Educator Evaluation Process: It's About Growth and Reflection @sguditus

When I arrived at my school two years ago, I inherited an outdated and incomplete ed eval system, which included a negative culture and many assumptions around what the ed eval process could be, is and is not. As Massachusetts rolled out an updated and revised system over the past few years, I worked to form relationships with teachers and not just tell them, but show them, that the ed eval process can be a productive and effective tool – not something to be feared or to dread. Over the course of the last two years, I have worked to form relationships with teachers; I have worked to make a required process as positive and productive use of time as possible. Since this is something that needs to get done as per Massachusetts state law, why not make the best of it and use the time and tools to improve student learning and teacher instruction? This is, after all, a teacher's educator evaluation - so I find it imperative to engage educators in their evaluation process to ensure ownership of the process. This isn't something that should happen to teachers, but something that helps grow instruction and student learning.  

Over the course of the last several years, I have done a lot of reflection around the tone and culture I want to set in the ed eval process. I believe that all teachers deserve feedback at every level, not just the teachers who are doing particularly well or struggling. Would we only provide feedback to only students who are succeeding or struggling? No – as educators, we have an opportunity and a gift to help students maximize and expand their potential. As a a lead learner and evaluator, I belive it is similarly my job to ensure that the ed eval process is a productive, fair, and helpful tool. The Massachusetts DESE recently revised their vision on regarding the educator evaluation process, shifting from ev eval as an end goal to ed eval as a process to improve educator effectiveness. Words count, and I think this shift is an important one.

This year, I have about eight new staff members in my building. What an incredible opportunity I have to set
Focus on growth and reflection!
the tone and the culture with a large group of educators who are new to our learning community. I need to continue to not just tell, but show, teachers that they are an active participant in their evaluation – the keyword being their. The ed eval process is something that should not be done to teachers, but something in which they actively lead. It is about their growth and reflection, and about their path to continuing to improve. I am here to help inspire, encourage and suggest. I strive to regularly model making mistakes, taking risks, persevering, and trying again! Aren't these some of the characteristics that we want to develop in our students?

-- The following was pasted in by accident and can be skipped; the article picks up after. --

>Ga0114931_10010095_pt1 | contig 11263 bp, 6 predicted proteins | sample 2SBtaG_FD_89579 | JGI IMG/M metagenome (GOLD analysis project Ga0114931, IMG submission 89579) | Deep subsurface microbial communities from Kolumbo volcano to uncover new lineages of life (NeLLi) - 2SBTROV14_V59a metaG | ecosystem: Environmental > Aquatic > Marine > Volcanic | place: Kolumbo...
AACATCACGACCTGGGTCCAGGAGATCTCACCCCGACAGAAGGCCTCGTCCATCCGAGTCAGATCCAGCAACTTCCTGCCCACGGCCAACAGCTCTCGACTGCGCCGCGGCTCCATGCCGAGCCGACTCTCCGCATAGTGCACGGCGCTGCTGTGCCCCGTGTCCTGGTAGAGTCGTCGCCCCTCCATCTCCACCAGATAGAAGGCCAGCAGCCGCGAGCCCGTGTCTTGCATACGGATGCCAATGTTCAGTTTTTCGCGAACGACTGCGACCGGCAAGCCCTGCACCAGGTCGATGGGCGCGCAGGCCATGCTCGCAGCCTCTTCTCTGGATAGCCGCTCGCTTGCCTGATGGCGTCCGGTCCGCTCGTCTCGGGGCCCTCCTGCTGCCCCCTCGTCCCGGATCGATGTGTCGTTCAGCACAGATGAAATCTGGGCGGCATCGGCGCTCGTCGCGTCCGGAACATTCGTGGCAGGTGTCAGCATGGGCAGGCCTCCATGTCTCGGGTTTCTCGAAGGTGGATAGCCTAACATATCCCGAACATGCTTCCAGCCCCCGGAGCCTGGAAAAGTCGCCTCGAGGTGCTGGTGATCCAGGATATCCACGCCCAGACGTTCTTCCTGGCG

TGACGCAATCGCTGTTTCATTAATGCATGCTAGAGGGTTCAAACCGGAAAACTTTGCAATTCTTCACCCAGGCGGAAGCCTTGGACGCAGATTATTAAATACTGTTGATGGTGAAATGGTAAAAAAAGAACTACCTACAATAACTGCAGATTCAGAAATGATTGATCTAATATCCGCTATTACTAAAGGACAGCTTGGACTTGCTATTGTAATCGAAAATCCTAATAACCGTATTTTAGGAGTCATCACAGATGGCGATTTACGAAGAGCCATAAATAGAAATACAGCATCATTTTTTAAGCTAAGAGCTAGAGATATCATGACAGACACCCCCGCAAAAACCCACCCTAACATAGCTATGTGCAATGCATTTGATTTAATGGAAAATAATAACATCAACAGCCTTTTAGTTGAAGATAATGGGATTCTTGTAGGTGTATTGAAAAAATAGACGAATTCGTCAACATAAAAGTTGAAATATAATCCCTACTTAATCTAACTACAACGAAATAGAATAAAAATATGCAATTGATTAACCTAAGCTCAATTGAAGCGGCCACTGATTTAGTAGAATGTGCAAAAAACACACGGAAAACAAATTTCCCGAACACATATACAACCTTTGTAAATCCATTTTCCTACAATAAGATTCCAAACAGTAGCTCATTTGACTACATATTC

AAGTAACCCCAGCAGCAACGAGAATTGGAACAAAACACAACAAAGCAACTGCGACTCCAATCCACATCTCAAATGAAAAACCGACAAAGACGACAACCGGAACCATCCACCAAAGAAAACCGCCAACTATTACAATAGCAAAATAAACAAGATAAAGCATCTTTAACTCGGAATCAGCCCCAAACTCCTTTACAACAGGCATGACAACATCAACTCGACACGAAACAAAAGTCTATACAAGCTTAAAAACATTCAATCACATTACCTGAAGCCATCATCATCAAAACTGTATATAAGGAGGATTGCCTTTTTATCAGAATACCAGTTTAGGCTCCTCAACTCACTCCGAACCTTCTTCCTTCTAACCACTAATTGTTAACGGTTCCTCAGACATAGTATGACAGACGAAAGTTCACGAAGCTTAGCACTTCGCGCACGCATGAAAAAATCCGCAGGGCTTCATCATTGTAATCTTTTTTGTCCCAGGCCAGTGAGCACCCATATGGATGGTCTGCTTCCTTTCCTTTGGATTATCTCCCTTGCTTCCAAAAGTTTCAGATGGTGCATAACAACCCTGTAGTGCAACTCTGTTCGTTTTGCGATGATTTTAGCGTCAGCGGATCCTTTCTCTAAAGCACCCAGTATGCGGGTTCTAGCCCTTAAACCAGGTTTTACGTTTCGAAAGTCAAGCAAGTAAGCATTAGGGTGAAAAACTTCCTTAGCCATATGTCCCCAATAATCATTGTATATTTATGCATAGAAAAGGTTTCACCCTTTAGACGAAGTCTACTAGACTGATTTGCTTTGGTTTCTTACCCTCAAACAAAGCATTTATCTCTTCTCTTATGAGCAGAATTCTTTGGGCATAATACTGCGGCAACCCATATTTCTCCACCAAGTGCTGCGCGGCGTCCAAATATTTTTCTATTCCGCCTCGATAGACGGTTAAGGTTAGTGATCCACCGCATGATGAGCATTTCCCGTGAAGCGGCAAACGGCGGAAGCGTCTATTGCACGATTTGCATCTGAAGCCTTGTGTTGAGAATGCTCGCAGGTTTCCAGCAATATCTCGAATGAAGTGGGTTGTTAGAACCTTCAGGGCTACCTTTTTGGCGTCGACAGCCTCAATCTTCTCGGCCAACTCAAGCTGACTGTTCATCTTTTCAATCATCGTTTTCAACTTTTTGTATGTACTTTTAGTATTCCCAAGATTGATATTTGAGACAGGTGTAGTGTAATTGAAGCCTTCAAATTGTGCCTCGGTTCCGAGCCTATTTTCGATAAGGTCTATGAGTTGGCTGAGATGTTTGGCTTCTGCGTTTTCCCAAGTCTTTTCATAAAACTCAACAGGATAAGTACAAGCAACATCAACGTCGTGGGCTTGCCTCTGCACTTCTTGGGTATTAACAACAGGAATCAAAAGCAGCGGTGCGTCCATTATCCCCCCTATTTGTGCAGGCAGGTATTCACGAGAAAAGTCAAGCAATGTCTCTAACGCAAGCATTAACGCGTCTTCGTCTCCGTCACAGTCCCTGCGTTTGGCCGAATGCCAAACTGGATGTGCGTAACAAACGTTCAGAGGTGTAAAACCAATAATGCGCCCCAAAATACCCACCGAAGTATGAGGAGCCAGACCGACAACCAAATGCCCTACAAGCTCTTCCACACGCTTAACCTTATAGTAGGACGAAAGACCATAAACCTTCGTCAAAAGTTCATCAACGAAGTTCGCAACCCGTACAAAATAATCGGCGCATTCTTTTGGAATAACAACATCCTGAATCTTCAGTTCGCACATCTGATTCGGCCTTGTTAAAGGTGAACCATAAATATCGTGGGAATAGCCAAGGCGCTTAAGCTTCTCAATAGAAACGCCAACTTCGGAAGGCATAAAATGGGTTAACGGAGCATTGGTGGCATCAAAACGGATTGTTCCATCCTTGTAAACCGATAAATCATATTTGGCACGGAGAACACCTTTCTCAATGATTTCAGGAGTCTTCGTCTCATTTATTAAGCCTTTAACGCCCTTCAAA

Here are five steps that I tried to follow to develop a positive culture around the ed eval process: 

  1. Be clear about the spirit of the ed eval process. It is easy to get bogged down in the nuts and bolts of what is required in the ed eval process. Do not forget that ed eval is not an end goal, but a process that should be a tool to support educator growth. At our first kickoff staff meeting, I reminded educators that they are talented and awesome - and that the focus of this process is growth and reflection. I even provided some imagery and use this imagery on all the documents I use when discussing educator evaluation. Remember to remind staff that the goal and spirit of ed eval is _______. (For our school, it is growth and reflection.)
  2. You are not the smartest person in the room. If you think you are, you may be in big trouble. Just because you have a title after your name does not mean you know the most about education! When I
    meet with a room full of teachers at a team meeting, the collective years of experience and insight is overwhelming. Leaders are there to inspire, to encourage, and to help educators see the best in themselves – so do that, and let educators do what they do best! Encourage and inspire - but remember that educators are very smart people!
  3. Don't forget to be positive. This may seem like a simple one, but it is easy as an evaluator to provide feedback only on things you wish were different. In any given day, educators make hundreds and hundreds of decisions, and most do an amazing job with our students on a regular basis. Don't just assume that teachers know where you stand on their performance. Be clear, be honest, and provide positive feedback and encouragement where it is due.
  4. Be constructive. One of the most frustrating things for me when I was teaching students was receiving feedback without any recommendations or suggestions. Doing so consistently sends to the message that there are not additional areas for growth and opportunity. Remember the spirit of the ed eval process – for our school it's growth and reflection – so continue to not just tell, but show, support, provide resources, encouragement and praise.
  5. Spend time building your culture. In order for teachers to take a risk, they need to be able to trust you – and know that if something doesn't go as planned, you still have their back and support them. Spend the time to have a face to face conversations, follow up in person whenever possible, and work hard to develop a positive culture that supports both student and adult learning – on on going basis.

I have plenty more to learn, and wanted to share my insight and experience of implementing our ed eval process in my school. I view it as a tool to improve student learning and teacher effectiveness; what other suggestions do you have to do so?


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